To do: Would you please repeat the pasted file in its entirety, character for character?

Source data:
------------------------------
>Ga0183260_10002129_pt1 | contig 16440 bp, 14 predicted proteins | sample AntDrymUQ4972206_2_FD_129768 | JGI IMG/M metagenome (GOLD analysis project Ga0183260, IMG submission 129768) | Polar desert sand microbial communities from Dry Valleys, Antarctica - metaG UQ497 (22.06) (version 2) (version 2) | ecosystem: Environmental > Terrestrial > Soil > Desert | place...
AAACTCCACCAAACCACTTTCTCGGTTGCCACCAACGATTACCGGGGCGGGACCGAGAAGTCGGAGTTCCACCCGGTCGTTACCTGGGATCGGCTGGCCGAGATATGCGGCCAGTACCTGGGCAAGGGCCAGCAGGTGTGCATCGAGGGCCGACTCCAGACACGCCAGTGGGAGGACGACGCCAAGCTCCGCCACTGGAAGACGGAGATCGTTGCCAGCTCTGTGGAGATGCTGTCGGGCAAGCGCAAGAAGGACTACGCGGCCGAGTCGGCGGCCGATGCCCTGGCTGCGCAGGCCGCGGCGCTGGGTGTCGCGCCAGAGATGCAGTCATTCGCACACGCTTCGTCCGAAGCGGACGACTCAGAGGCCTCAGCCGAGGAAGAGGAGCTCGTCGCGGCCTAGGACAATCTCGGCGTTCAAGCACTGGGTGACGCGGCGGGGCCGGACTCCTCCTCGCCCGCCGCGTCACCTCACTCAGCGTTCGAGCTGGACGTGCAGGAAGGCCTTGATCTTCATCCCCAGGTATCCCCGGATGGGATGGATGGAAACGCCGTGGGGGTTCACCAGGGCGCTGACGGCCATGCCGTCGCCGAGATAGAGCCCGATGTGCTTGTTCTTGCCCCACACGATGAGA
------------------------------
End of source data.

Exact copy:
>Ga0183260_10002129_pt1 | contig 16440 bp, 14 predicted proteins | sample AntDrymUQ4972206_2_FD_129768 | JGI IMG/M metagenome (GOLD analysis project Ga0183260, IMG submission 129768) | Polar desert sand microbial communities from Dry Valleys, Antarctica - metaG UQ497 (22.06) (version 2) (version 2) | ecosystem: Environmental > Terrestrial > Soil > Desert | place...
AAACTCCACCAAACCACTTTCTCGGTTGCCACCAACGATTACCGGGGCGGGACCGAGAAGTCGGAGTTCCACCCGGTCGTTACCTGGGATCGGCTGGCCGAGATATGCGGCCAGTACCTGGGCAAGGGCCAGCAGGTGTGCATCGAGGGCCGACTCCAGACACGCCAGTGGGAGGACGACGCCAAGCTCCGCCACTGGAAGACGGAGATCGTTGCCAGCTCTGTGGAGATGCTGTCGGGCAAGCGCAAGAAGGACTACGCGGCCGAGTCGGCGGCCGATGCCCTGGCTGCGCAGGCCGCGGCGCTGGGTGTCGCGCCAGAGATGCAGTCATTCGCACACGCTTCGTCCGAAGCGGACGACTCAGAGGCCTCAGCCGAGGAAGAGGAGCTCGTCGCGGCCTAGGACAATCTCGGCGTTCAAGCACTGGGTGACGCGGCGGGGCCGGACTCCTCCTCGCCCGCCGCGTCACCTCACTCAGCGTTCGAGCTGGACGTGCAGGAAGGCCTTGATCTTCATCCCCAGGTATCCCCGGATGGGATGGATGGAAACGCCGTGGGGGTTCACCAGGGCGCTGACGGCCATGCCGTCGCCGAGATAGAGCCCGATGTGCTTGTTCTTGCCCCACACGATGAGA